Rachel Sweeney

Today I used The Color Line in my 8th grade Social Studies class during the unit on Colonial America. Prior to class, students read about the origins of slavery in the colonies and had some prior knowledge about how enslaved Africans were treated. I began class with a warm-up question and then continued with the lesson. I selected this lesson because I wanted students to think critically about the laws written at the time.

In my virtual classroom it is difficult to get everyone involved in discussions and many students are uncomfortable unmuting and discussion. This lesson allowed me to hear from all students. I had a Google Slide set up and students individually responded to each prompt. This allowed me to get answers from everyone in a short amount of time. Students then read and reacted to each others’ answers. (Template of activity found here.)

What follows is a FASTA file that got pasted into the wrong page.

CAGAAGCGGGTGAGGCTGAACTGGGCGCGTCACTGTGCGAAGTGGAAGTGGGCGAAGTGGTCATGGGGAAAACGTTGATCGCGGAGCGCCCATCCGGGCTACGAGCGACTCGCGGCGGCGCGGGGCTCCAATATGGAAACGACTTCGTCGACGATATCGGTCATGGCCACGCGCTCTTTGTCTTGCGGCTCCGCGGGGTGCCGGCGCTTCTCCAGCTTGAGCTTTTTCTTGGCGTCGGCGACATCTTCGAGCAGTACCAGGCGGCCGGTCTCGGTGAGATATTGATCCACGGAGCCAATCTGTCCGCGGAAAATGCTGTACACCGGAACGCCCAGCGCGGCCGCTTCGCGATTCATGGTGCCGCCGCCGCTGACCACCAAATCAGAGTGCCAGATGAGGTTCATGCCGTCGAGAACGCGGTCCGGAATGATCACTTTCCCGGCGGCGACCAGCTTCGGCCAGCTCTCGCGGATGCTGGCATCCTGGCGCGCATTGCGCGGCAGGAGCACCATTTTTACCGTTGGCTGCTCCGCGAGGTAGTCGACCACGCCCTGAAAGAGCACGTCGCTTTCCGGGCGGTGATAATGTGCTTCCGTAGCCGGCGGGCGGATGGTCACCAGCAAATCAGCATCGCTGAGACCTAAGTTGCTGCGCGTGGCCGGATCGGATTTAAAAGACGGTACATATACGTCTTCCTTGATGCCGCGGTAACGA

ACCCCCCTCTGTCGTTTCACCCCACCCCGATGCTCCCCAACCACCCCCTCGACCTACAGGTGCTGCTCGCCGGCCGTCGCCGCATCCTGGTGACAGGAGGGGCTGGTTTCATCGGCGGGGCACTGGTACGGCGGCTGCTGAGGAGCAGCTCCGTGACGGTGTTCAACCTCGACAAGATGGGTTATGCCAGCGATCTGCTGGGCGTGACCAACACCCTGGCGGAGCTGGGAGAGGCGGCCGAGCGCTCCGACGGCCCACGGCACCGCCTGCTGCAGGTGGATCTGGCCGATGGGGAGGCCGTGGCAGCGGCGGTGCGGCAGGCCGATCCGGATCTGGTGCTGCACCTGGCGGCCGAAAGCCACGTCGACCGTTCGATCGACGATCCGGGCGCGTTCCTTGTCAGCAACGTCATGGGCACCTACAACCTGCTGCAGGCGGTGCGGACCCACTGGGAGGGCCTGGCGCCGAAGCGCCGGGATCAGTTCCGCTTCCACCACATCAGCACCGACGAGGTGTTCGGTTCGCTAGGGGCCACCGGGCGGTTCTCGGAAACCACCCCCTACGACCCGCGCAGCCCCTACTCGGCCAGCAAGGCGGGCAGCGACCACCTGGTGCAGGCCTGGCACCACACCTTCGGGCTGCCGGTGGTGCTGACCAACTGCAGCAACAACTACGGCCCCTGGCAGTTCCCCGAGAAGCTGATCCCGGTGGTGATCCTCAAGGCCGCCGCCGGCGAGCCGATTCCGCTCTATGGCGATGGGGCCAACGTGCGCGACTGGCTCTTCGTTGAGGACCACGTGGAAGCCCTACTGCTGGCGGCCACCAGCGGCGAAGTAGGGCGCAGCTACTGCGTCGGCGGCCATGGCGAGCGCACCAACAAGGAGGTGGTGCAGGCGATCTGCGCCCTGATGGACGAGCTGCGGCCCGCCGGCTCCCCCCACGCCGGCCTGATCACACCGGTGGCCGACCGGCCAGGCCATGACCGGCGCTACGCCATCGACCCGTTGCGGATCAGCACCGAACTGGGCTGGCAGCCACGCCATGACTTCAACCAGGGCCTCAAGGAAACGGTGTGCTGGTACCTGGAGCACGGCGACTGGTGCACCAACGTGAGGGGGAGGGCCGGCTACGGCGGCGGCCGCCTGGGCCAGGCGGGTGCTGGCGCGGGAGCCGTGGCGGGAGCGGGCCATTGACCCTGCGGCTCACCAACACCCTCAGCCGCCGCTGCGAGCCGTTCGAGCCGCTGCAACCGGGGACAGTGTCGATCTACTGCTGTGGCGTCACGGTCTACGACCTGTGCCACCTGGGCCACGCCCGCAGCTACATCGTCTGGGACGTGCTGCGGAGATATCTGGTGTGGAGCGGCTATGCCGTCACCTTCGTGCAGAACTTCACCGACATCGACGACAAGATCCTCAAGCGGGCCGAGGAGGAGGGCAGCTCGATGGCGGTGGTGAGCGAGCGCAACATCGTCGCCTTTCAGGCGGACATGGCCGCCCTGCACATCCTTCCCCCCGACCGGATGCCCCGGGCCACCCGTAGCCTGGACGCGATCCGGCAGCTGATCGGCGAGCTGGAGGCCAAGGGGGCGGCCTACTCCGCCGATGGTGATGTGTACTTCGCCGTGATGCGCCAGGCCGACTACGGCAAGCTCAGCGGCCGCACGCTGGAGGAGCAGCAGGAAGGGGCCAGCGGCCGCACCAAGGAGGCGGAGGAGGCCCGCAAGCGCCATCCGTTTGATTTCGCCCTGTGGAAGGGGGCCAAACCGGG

This lesson was very effective to solidify my students’ understanding of the systemic structures that were created to oppress enslaved Africans. They were also able to draw connections between these actions and today’s society. One student responded, “So this is how it started?” as she saw the origins of racism in this system of laws created by the colonists. I would recommend “The Color Line” lesson for middle and high school students, particularly in conjunction with A Young People’s History of the United States. I was worried that it would be too hard for middle schoolers, but they did great with the concepts and predicting what the laws were.